News Contraception

Colorado Contraception Program Overcomes GOP Opposition

Jason Salzman

In a reversal from last year, Colorado lawmakers on Thursday approved a state budget that includes funds for a program credited with reducing the teen birth rate by 40 percent and the teen abortion rate by 35 percent.

Funding has survived for a successful contraception program in Colorado after a group of Republican lawmakers joined Democrats in supporting the initiative.

A recorded vote on the amendment Thursday confirmed that four Republicans joined Democrats in killing the anti-LARC amendment, the Denver Post reported.

Both pro- and anti-choice advocates knew that Republicans in Colorado’s senate would offer an amendment this week to eliminate funds from a budget bill for a state program credited with reducing the teen birth rate by 40 percent and the teen abortion rate by 35 percent.

The question remained: Would Republicans, who have a one-seat majority in the state senate, hold ranks, as they did last year, and leave the program unfunded?

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The answer came Wednesday in the form of a senate voice vote against the amendment, offered by state Sens. Laura Woods (R-Westminster) and Tim Neville (R-Littleton), that would have eliminated $2.5 million for Colorado’s Family Planning Initiative. The program provides long-acting reversible contraception (LARC), such as intrauterine devices (IUDs), to low-income people.

About 30,000 long-lasting contraceptive implants were distributed during a five-year pilot program under the state’s Family Planning Initiative. Participating clinics in 37 of Colorado’s 64 counties serve 95 percent of the state’s population.

During a brief debate on the senate floor Wednesday, Neville expressed his concern about the “use of widespread and temporary sterilization products on women and girls in Colorado.” Such “temporary sterilization,” he said, does “nothing to prevent the spread of STDs.”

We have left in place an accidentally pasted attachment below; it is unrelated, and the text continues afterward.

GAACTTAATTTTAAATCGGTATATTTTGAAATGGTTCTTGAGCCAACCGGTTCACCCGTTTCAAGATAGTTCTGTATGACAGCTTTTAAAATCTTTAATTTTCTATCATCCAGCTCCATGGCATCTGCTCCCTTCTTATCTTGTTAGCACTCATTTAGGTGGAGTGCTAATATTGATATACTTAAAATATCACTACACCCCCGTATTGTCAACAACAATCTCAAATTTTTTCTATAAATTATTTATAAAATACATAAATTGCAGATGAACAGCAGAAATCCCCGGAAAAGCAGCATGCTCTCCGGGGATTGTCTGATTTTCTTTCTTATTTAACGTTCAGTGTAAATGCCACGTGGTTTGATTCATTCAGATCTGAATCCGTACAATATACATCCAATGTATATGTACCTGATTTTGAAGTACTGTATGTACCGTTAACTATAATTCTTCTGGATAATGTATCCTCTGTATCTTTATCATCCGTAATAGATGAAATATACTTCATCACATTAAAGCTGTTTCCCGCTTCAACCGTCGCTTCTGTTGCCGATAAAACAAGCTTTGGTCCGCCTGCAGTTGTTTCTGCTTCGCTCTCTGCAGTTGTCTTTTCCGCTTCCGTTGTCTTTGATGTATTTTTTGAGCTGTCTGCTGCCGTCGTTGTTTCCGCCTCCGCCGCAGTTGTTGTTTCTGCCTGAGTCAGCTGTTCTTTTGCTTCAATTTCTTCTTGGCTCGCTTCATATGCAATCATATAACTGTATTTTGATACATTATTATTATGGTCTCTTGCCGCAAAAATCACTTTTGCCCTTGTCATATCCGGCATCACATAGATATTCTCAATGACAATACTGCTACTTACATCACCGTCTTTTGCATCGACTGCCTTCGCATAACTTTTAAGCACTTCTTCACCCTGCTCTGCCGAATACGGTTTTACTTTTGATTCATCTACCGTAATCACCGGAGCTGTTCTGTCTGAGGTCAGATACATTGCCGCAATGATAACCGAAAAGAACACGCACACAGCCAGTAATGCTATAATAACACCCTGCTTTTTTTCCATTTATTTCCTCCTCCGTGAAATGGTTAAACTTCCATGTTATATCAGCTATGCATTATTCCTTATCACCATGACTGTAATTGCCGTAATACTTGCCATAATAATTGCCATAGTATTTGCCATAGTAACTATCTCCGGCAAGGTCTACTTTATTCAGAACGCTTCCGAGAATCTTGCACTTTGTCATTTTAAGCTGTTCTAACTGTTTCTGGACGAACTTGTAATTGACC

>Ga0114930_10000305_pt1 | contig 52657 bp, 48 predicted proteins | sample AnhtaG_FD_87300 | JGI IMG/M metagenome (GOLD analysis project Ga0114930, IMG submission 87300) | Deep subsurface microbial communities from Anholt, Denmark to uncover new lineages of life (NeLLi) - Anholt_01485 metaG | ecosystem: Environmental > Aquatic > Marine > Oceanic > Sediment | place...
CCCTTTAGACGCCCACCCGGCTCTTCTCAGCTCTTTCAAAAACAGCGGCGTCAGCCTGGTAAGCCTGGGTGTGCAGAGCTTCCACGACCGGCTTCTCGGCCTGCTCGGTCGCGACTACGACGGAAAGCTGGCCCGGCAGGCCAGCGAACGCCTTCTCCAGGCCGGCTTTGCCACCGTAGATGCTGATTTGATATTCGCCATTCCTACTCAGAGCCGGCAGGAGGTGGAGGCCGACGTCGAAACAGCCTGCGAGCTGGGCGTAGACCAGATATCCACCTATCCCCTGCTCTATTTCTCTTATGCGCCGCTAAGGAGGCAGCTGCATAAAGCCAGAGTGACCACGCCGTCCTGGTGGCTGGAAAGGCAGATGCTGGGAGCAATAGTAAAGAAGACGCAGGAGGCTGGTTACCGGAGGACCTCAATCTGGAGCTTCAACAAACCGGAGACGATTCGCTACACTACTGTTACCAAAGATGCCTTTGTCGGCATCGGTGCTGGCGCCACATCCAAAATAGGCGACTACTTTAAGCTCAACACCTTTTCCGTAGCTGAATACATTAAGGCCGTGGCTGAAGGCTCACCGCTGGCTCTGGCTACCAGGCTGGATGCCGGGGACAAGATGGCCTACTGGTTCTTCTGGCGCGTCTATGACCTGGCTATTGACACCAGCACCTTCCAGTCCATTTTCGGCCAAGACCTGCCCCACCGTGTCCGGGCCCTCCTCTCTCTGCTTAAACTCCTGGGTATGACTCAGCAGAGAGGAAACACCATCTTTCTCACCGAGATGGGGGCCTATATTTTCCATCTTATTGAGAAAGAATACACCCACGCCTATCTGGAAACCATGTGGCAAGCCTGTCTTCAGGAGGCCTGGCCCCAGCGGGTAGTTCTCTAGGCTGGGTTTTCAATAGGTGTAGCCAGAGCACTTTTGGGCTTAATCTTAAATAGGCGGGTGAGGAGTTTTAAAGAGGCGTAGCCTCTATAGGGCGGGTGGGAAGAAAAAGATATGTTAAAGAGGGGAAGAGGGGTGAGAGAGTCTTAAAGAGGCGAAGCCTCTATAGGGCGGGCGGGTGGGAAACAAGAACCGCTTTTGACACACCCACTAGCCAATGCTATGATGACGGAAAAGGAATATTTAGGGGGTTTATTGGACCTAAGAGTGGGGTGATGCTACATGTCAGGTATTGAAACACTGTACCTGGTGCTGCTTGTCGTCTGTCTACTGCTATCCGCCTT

“There is nothing to suggest that the psychological and medical risks and costs associated with the increased sexual activity will be managed or addressed by these funds or this legislation,” Neville said.

LARC usage does not result in increased sexual activity, studies show.

Some state GOP lawmakers have said they stood against funding for LARCs because they considered that kind of contraception to be abortion.

“I have no moral problem with contraceptives. The problem is when you kill the child,” state Sen. Kevin Lundberg (R-Berthoud) told the Associated Press in November 2014.

Medical professionals have repeatedly shown that Lundberg’s assertion about LARCs is medically inaccurate.

Woods, the other sponsor of the amendment, tried to cut LARC funding despite warnings that her anti-choice positions could damage her re-election efforts in a swing district vital to GOP hopes of retaining control of the state senate.

Pro-choice advocates praised the vote to retain LARC money in the budget bill, saying it will offer Coloradans control of their fertility.

“Self-determination and the ability to be a parent when we are ready should not be a privilege,” said Cristina Aguilar, director of the Colorado Organization for Latina Opportunity and Reproductive Rights (COLOR), in an email to Rewire. “All women should be able to make decisions about their bodies and their futures.”

Colorado’s house last week rejected a similar amendment, so now the state budget bill will go to Gov. John Hickenlooper (D), who is expected to sign it.

House Republicans voiced similar opposition to the LARC funds.

Some opposed the program based on the incorrect argument that IUDs cause abortions.

“I would be fine with family planning,” said Rep. Gordon Klingenschmitt, as quoted in the Colorado Springs Gazette. “I would be fine with some kinds of birth control, but when the taxpayers are funding post-conception abortion pills, that crosses the line.”

Other Republicans, such as Rep. Patrick Neville (R-Castle Rock), argued that “birth control is already covered by the Affordable Care Act,” and thus Colorado’s initiative is not needed—even though the program’s training and funds for some types of birth control are not covered by the national health-care law.

Pro-choice advocates said the LARC program should serve as a model for other states.

“Here in Colorado, we know what’s proven to work on women’s health care—access to low-cost, long acting reversible contraception and keeping medical decisions between women and their doctors,” said Karen Middleton, director of NARAL Pro-Choice America, in an email to Rewire. “Funding the LARC program is one of the smartest things we can do for both individual women and public policy as a whole. We hope other states will follow Colorado’s lead.”

After Colorado Republicans rejected $5 million for the LARC program last year, the Colorado Department of Public Health and Environment undertook its own fundraising effort, raising enough money to keep the program going at a reduced level.

The original six-year LARC pilot program was undertaken in Colorado with support from the Susan Thompson Buffett Foundation.

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